US 2780968 A
Description (OCR text may contain errors)
Feb. 12, 1
Filed Aug. 30, 1952 R. c. HEYS PAPER-MAKING MACHINES 4 Sheets-Sheet l 'jza 3/ Inventor v 4; PI/ Chum/0.2.1:):
I Attorneys R. C. HEYS PAPER-MAKING MACHINES Feb.'12, 1957 Filed Aug. 30, 1952 4 Sheets-Sheet 2 I 7 Inventor B40 11 amuu'aeflzrs By Attorneys Feb. 12, 1957 R Q HEYS 2,780,958
PAPER-MAKING MACHINES Filed Aug. 30, 1952 4 Sheets-Sheet 3 aid-Islam:
Inventor A ttor eys PAL/w (EMMA/0,8 192/3 Feb. 12, 1957 R. c. HEYS MACHINES PAPER-MAKING 4 \Sheets-Sheet 4 File d Aug. 30. 1952 Attorneys United States Patent G PAPER-MAKING MACHINES Raiph Chaliuor Heys, Sheffield, England, assignor to Beioit Iron Works, Beloit, Wis., a corporation of Wisconsm Application August 30, 1952, Serial No. 307,271
Claims priority, application Great Britain September 1, 1951 2 Claims. (Cl. 92-49) This invention relates to paper-making machines, and is particularly concerned with disposing of the water expressed at the nip of press rolls, which, if permitted to remain as a pool, damages and rewets the partially dried paper web passing through the nip. With the modern high-speed operation of the machines, the pool of water that mainly gathers in front of the nip has increased beyond the capacity of the felt to absorb it (the pool being isolated from the felt by the Web itself) or the ability of even a suction roll to carry it away, and crushing of the wet web may result. Sometimes a suction nozzle dipping into the pool is used to reduce the accumulation of water, but there still remains some water capable of producing the disadvantages mentioned above. Furthermore, with present suction rolls, a tendency to shadow marking is present, and the invention is also concerned in overcoming this tendency.
The invention is applicable to the press sections of paper-making machines including at least one suction roll, but the invention has a special advantage in enabling existing machines having plain press rolls to have the benefit of suction extraction of moisture; and in this latter connection the invention may be applied to machines where the installation of a suction roll in the press section is inconvenient for constructional reasons, or because of cost.
According to the present invention, the pool of expressed water at the press of a paper-making machine is forced to the felt side of the web and felt layer passing into the nip of press rolls, and removed by a flow of air, so that the Water may be either disposed of largely before it can pass into the nip or only passes in contact with the felt, where it is incapable of damaging the web.
Accordingly, therefore, the present invention comprises a press section of a paper-making machine having 'a chamber disposed at at least the entrance side of the nip of a pair of press rolls to'and through which a paper web is led by means of a felt, with the mouth of the chamber adapted to make sealing contact with the felt, and means for creating a pressure differential within the chamber to produce a flow of air through the mouth by which water expressed at the nip may be extracted through the felt.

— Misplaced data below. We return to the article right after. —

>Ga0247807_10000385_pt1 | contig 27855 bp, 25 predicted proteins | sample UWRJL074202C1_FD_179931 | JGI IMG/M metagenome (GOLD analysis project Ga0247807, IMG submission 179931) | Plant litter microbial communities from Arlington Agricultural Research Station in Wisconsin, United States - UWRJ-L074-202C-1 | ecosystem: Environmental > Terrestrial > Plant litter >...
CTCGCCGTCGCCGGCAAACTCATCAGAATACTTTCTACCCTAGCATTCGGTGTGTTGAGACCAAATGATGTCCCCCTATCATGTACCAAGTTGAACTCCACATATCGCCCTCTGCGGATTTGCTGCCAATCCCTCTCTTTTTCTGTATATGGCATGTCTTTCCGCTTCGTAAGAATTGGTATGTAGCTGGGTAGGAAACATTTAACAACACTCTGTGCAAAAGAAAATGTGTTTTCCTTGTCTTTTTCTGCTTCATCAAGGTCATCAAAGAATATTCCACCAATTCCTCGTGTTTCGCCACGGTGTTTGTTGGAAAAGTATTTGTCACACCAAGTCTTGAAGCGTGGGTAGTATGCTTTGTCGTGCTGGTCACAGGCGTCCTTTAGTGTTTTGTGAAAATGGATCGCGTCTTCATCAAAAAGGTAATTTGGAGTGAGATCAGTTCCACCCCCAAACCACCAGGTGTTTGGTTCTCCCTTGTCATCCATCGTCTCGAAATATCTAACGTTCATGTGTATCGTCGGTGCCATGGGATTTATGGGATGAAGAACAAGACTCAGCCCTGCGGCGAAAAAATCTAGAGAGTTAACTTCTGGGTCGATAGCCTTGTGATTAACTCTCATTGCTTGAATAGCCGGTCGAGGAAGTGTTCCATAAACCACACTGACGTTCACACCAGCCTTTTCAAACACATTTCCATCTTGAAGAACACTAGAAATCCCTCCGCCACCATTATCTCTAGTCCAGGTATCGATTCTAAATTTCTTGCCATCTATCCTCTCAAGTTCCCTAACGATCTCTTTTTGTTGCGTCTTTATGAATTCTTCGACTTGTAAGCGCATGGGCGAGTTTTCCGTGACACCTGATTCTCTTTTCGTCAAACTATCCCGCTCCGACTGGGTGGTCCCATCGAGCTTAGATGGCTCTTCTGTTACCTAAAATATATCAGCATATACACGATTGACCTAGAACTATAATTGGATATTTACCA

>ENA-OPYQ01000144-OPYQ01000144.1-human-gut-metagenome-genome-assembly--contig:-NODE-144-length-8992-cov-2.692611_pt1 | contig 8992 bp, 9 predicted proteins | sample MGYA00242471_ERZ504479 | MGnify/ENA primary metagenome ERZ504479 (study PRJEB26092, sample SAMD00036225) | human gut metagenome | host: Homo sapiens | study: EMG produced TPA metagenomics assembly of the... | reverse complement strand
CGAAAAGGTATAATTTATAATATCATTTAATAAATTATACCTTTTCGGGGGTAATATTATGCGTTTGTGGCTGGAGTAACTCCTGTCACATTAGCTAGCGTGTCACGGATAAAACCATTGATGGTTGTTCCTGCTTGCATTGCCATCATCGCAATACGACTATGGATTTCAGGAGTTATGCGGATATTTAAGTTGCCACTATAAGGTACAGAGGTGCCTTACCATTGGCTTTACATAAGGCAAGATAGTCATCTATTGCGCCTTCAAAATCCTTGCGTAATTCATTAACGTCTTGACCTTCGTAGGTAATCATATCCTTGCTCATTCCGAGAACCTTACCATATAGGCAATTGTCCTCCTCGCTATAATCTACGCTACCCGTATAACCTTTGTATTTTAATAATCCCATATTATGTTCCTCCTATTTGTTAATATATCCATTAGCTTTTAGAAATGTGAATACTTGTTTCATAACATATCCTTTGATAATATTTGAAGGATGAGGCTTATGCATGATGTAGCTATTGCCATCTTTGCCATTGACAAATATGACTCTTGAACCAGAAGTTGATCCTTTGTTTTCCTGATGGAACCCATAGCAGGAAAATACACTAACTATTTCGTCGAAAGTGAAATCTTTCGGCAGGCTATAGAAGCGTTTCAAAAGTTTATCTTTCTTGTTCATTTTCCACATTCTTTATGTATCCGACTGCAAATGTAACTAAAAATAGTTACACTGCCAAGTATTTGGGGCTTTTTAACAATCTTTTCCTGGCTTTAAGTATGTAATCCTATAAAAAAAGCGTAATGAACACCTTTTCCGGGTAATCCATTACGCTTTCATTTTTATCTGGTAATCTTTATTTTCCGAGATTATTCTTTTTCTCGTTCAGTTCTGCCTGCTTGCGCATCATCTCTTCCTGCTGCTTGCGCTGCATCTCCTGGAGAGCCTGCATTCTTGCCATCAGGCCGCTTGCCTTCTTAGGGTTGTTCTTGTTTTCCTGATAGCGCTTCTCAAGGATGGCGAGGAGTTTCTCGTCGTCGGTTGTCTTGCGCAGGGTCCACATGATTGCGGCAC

Suction may be used to force the water through the web and the felt, e. g. by forming a chamber as described above between the felt itself'some distance in advance of the nip and the surface of the press roll contacted by the felt, suction either by a vacuum, or by high velocity air, produced by a lower degree of suction, being applied to the chamber, through a suitable connection.
Alternatively, pressure may be'used, the chamber being formed on the paper side of the felt between the surface of the press roll at that side and the paper some distance in advance of the nip, and admitting pressure air to the chamber. 7 g Y The chamber is terminated in advance of the nip by a sealing roll contacting the paper or the felt, as the case may be, and may be completed by a similar roll contacting the first roll and the surface of the press roll, or by a sealing plate extending between the surface of a. sealing roll and the surface of the press roll, or between the surfaces of first and second rolls contacting the paper (or the felt) and the surface of the press roll respectively.
The ends of the chamber i. e., at the sides of the felt, may be closed by fixed plates in sealing contact with the surfaces of the press roll and the other roll or rolls, a connection for pressure air, or vacuum or high velocity air, being provided in one or both plates.
The press roll contacted by the felt may be a suction roll, to assist in disposing of the water forced to that side of the felt. Thus, a suction box may extend over the arc of the suction roll from the nip to the sealing point of the chamber with the suction roll.
Sealing strips may be carried along the edges of the end plates and into end grooves in the press roll and the roll contacting the felt'in advance of the nip. Between the two rolls, one or more additional rolls may be disposed in the chamber to support the felt on its way to the nip. Alternatively or in addition, a perforated plate may be disposed across the mouth of the chamber to support the felt. The plate is'preferably spring-urged into contact with the felt.